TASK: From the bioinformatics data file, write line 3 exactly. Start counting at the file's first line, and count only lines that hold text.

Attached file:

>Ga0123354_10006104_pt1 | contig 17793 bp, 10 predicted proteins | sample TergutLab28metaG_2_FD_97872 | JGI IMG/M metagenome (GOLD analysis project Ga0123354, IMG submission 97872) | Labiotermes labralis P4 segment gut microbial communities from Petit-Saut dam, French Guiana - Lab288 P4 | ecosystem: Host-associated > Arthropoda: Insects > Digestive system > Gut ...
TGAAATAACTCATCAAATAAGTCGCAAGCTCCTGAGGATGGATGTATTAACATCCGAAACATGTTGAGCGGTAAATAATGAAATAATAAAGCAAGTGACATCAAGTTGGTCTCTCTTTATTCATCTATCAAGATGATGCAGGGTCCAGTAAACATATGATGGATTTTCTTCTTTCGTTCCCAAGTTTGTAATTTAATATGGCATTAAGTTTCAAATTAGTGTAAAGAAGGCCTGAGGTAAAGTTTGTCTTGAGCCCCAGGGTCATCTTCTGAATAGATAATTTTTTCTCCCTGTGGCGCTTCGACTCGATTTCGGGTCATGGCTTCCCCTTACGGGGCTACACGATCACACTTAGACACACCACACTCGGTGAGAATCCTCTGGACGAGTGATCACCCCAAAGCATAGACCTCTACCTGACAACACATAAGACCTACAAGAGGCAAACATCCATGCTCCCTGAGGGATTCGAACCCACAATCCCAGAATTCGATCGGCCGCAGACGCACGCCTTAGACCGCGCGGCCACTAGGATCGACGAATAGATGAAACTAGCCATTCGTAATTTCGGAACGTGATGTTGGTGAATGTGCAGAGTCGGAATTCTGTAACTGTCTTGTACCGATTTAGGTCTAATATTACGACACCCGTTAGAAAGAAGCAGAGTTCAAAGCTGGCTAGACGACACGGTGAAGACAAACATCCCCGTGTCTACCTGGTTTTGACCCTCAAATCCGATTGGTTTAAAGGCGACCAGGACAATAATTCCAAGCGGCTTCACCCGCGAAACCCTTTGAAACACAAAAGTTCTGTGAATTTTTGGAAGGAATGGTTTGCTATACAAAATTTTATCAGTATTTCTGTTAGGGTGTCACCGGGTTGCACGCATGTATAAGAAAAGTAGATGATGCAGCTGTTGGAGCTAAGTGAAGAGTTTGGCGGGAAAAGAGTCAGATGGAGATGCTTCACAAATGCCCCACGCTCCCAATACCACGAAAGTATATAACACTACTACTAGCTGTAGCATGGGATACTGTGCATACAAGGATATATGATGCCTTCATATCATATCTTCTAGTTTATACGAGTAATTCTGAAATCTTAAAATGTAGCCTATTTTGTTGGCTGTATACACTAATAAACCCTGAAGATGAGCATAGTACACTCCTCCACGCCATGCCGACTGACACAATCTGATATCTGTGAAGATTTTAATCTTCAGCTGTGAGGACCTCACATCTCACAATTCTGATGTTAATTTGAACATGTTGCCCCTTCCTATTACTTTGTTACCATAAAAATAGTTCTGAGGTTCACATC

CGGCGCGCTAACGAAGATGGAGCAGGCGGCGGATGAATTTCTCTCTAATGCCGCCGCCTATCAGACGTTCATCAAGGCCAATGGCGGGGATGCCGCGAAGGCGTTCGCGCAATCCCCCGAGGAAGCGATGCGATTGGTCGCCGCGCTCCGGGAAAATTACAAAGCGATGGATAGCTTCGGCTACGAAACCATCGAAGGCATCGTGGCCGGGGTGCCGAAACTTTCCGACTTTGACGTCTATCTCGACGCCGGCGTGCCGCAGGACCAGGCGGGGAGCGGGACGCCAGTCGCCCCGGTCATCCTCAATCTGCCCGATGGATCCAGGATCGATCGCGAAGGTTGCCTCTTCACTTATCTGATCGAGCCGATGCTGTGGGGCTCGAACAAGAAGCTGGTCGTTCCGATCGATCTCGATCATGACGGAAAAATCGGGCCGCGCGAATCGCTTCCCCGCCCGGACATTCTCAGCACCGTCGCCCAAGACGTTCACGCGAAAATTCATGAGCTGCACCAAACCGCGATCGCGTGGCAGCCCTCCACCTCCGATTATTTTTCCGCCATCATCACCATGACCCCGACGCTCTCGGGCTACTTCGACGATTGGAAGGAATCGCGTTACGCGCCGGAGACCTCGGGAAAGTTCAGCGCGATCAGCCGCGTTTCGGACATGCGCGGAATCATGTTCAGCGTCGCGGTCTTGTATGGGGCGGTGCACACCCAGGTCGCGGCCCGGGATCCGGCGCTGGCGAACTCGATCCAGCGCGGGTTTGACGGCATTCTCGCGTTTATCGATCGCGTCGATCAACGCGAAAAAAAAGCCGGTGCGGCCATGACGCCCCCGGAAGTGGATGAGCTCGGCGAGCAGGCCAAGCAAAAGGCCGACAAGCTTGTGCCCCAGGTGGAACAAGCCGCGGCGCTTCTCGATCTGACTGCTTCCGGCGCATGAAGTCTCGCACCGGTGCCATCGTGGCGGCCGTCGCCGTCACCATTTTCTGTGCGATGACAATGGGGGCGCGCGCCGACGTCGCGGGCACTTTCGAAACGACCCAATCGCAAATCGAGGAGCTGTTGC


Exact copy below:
CGGCGCGCTAACGAAGATGGAGCAGGCGGCGGATGAATTTCTCTCTAATGCCGCCGCCTATCAGACGTTCATCAAGGCCAATGGCGGGGATGCCGCGAAGGCGTTCGCGCAATCCCCCGAGGAAGCGATGCGATTGGTCGCCGCGCTCCGGGAAAATTACAAAGCGATGGATAGCTTCGGCTACGAAACCATCGAAGGCATCGTGGCCGGGGTGCCGAAACTTTCCGACTTTGACGTCTATCTCGACGCCGGCGTGCCGCAGGACCAGGCGGGGAGCGGGACGCCAGTCGCCCCGGTCATCCTCAATCTGCCCGATGGATCCAGGATCGATCGCGAAGGTTGCCTCTTCACTTATCTGATCGAGCCGATGCTGTGGGGCTCGAACAAGAAGCTGGTCGTTCCGATCGATCTCGATCATGACGGAAAAATCGGGCCGCGCGAATCGCTTCCCCGCCCGGACATTCTCAGCACCGTCGCCCAAGACGTTCACGCGAAAATTCATGAGCTGCACCAAACCGCGATCGCGTGGCAGCCCTCCACCTCCGATTATTTTTCCGCCATCATCACCATGACCCCGACGCTCTCGGGCTACTTCGACGATTGGAAGGAATCGCGTTACGCGCCGGAGACCTCGGGAAAGTTCAGCGCGATCAGCCGCGTTTCGGACATGCGCGGAATCATGTTCAGCGTCGCGGTCTTGTATGGGGCGGTGCACACCCAGGTCGCGGCCCGGGATCCGGCGCTGGCGAACTCGATCCAGCGCGGGTTTGACGGCATTCTCGCGTTTATCGATCGCGTCGATCAACGCGAAAAAAAAGCCGGTGCGGCCATGACGCCCCCGGAAGTGGATGAGCTCGGCGAGCAGGCCAAGCAAAAGGCCGACAAGCTTGTGCCCCAGGTGGAACAAGCCGCGGCGCTTCTCGATCTGACTGCTTCCGGCGCATGAAGTCTCGCACCGGTGCCATCGTGGCGGCCGTCGCCGTCACCATTTTCTGTGCGATGACAATGGGGGCGCGCGCCGACGTCGCGGGCACTTTCGAAACGACCCAATCGCAAATCGAGGAGCTGTTGC